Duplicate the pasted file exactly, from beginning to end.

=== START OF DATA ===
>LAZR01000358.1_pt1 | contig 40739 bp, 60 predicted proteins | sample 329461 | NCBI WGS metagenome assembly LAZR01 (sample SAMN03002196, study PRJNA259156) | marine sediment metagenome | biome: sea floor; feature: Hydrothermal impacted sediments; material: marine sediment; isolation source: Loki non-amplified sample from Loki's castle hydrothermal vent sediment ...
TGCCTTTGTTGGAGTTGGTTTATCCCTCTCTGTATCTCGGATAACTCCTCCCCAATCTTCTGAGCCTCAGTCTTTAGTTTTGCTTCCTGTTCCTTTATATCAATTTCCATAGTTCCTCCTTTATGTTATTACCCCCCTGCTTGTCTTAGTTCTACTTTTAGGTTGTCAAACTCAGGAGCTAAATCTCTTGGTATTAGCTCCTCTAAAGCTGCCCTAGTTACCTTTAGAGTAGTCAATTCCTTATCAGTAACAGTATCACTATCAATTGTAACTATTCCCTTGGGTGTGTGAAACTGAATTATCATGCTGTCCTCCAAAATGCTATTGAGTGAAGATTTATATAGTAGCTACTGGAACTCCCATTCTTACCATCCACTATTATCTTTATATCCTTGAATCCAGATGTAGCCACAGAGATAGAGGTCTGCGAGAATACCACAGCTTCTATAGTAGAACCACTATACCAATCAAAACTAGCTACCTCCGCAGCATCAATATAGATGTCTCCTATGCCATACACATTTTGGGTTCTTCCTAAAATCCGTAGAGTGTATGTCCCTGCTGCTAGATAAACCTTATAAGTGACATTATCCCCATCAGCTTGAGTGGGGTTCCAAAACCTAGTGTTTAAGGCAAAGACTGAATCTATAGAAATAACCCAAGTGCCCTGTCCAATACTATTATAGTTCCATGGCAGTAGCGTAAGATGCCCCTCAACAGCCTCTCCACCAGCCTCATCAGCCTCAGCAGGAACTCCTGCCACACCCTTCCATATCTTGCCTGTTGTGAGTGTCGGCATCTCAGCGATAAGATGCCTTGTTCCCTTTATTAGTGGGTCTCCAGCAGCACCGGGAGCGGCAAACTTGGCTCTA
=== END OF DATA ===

>LAZR01000358.1_pt1 | contig 40739 bp, 60 predicted proteins | sample 329461 | NCBI WGS metagenome assembly LAZR01 (sample SAMN03002196, study PRJNA259156) | marine sediment metagenome | biome: sea floor; feature: Hydrothermal impacted sediments; material: marine sediment; isolation source: Loki non-amplified sample from Loki's castle hydrothermal vent sediment ...
TGCCTTTGTTGGAGTTGGTTTATCCCTCTCTGTATCTCGGATAACTCCTCCCCAATCTTCTGAGCCTCAGTCTTTAGTTTTGCTTCCTGTTCCTTTATATCAATTTCCATAGTTCCTCCTTTATGTTATTACCCCCCTGCTTGTCTTAGTTCTACTTTTAGGTTGTCAAACTCAGGAGCTAAATCTCTTGGTATTAGCTCCTCTAAAGCTGCCCTAGTTACCTTTAGAGTAGTCAATTCCTTATCAGTAACAGTATCACTATCAATTGTAACTATTCCCTTGGGTGTGTGAAACTGAATTATCATGCTGTCCTCCAAAATGCTATTGAGTGAAGATTTATATAGTAGCTACTGGAACTCCCATTCTTACCATCCACTATTATCTTTATATCCTTGAATCCAGATGTAGCCACAGAGATAGAGGTCTGCGAGAATACCACAGCTTCTATAGTAGAACCACTATACCAATCAAAACTAGCTACCTCCGCAGCATCAATATAGATGTCTCCTATGCCATACACATTTTGGGTTCTTCCTAAAATCCGTAGAGTGTATGTCCCTGCTGCTAGATAAACCTTATAAGTGACATTATCCCCATCAGCTTGAGTGGGGTTCCAAAACCTAGTGTTTAAGGCAAAGACTGAATCTATAGAAATAACCCAAGTGCCCTGTCCAATACTATTATAGTTCCATGGCAGTAGCGTAAGATGCCCCTCAACAGCCTCTCCACCAGCCTCATCAGCCTCAGCAGGAACTCCTGCCACACCCTTCCATATCTTGCCTGTTGTGAGTGTCGGCATCTCAGCGATAAGATGCCTTGTTCCCTTTATTAGTGGGTCTCCAGCAGCACCGGGAGCGGCAAACTTGGCTCTA